|As for Courtenay, I have always observed that the Chancellor and his party wished to save him; for although it had been decided that he was to be condemned, the Queen has been prevailed upon to change her mind, and he is to be kept in the Tower: an error which I expect to lead to further trouble. Nothing over here is really settled; and if the news I receive day by day are accurate, there are dangerous intrigues going on amongst the lords, and I have perceived indications that this is the case from my conversations with one or another of them, as I have explained to the Queen and the Chancellor. It seems to me that there is a prospect of serious trouble, unless God remedy it.
|I sorely fear there may be some understanding with the French, for the French ambassador had an audience of the Queen four days ago at which he blustered more than ever, complaining that your Majesty's ships and those under the orders of the English Admiral had taken a French fishing-smack. Indeed, he went so far as to say that the King did not consider himself bound by any treaty with England, and no longer held the old treaties as valid because they had not been renewed, and held forth in a tone that so clearly heralded a rupture that the Queen was obliged to tell him that she was not at all surprised by his words, for they agreed well with French actions, and the King's one aim was clearly to make trouble for her, though the upshot might be not at all to his liking; and she recited a detailed list of grievances. The Chancellor, in order to get more out of the ambassador, requested him in the Queen's name to hand over a written statement of what he had said, or a copy of the passage of the King's letters in which he said that the old treaties were no longer in force; but the ambassador replied that he had no instructions to do so, and indeed had no letters from the King, but only from the Constable. Upon this, the Chancellor told him plainly that the point as to whether the King of France really meant the treaties to become void must be cleared up, for England would adopt measures accordingly. The ambassador promised to satisfy him, and spoke more softly at the end than at the beginning; but he did utter the words reported above, from which it seems likely that the King has some undertaking in hand.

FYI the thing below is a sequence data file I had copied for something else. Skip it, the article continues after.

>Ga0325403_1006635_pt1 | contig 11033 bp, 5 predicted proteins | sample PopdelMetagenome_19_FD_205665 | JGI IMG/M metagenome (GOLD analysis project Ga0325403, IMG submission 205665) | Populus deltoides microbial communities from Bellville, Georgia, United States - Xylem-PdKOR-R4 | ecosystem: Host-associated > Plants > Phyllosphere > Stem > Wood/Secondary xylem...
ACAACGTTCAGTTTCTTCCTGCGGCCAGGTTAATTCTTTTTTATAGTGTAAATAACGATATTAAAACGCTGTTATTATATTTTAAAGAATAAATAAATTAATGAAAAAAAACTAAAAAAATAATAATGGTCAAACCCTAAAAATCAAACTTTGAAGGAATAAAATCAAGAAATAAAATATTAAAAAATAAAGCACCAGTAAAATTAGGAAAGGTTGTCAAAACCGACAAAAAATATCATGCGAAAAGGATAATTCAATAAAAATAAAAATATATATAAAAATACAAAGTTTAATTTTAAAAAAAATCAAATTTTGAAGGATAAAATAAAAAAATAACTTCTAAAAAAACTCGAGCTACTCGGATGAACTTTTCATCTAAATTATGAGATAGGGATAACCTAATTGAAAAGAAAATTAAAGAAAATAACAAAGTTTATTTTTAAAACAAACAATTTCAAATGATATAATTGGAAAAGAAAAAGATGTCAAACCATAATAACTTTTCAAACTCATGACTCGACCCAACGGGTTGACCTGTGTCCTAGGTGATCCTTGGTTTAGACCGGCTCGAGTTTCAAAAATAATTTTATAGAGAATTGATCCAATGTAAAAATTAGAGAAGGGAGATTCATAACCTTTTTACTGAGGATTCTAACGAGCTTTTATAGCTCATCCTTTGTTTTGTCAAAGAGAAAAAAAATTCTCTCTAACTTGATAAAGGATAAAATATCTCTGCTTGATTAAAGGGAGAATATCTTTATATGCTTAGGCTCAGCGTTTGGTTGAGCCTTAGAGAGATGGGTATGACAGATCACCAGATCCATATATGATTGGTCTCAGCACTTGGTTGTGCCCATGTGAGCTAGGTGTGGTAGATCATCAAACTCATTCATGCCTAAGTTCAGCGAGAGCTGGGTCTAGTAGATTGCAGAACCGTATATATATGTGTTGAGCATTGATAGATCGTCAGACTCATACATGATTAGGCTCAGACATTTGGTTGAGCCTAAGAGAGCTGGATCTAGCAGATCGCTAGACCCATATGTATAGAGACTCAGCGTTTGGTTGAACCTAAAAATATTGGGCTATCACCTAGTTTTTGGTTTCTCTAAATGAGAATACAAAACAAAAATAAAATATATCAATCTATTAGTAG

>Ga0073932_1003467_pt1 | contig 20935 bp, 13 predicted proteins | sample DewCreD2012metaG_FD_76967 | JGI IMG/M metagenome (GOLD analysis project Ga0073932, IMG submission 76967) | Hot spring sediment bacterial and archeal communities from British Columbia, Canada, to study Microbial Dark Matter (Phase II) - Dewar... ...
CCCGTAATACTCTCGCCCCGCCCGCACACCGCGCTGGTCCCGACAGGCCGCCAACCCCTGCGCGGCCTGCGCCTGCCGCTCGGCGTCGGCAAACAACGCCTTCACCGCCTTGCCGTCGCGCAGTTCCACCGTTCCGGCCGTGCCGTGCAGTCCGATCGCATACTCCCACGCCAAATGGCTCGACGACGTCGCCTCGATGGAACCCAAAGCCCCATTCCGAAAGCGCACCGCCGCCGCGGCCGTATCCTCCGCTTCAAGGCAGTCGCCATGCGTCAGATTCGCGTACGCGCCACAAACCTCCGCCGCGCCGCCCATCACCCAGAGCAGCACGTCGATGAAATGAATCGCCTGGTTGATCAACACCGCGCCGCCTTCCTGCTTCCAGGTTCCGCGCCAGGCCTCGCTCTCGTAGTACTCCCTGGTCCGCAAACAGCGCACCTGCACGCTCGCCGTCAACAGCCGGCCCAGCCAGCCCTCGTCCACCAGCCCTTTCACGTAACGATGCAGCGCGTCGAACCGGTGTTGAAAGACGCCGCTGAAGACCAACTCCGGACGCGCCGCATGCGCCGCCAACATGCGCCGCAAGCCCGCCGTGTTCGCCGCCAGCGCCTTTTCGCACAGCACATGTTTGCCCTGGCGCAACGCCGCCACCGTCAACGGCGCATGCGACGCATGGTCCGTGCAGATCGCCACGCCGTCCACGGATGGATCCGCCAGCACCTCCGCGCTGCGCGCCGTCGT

|I have a spy just back from France, who tells me that the plan to fall upon Calais is being put into execution. The French have brought up boats on carts to make pontoons and cross over the rivers and swamps on one side of Calais. The King of France has given pensions of 100, 200, 300 and 500 crowns to English refugee gentlemen, with instructions to levy troops for his service, which forces are to meet together at Compiègne. Several Englishmen, such as Pickering and Danet, (fn. 8) have gone to Italy, and two or three of them are inclined to present their submission to the Queen, because they are dissatisfied with the inequality of their pensions and offices. The King has fourteen big armed ships in Normandy, and ten sloops at Boulogne, whilst a large number of sailors are gathered together at Dieppe, and it is said that if the English expedition fails the fleet will sail for the Canary Isles. The Constable, who is to proceed to Compiègne, is at present forming the King's camp at St. Germain, and my man saw seventeen cannons taken out of Paris to be carried to Compiègne. France is overjoyed by the news that Margrave Albrecht has come to terms with the King. The King is said to be sending Swiss troops to Italy, the former Prince of Salerno (fn. 9) is raising men at Sermonetta, Duke Ottavio is showing signs of beginning again, and the King has been making the greatest efforts to lure the Venetians into the war. The people of France are incensed at the failure to make peace, but those who govern are deferring the day as long as they can because the German princes are said to be entering into a pact with the King. I have sent this spy back, because his information seems trustworthy.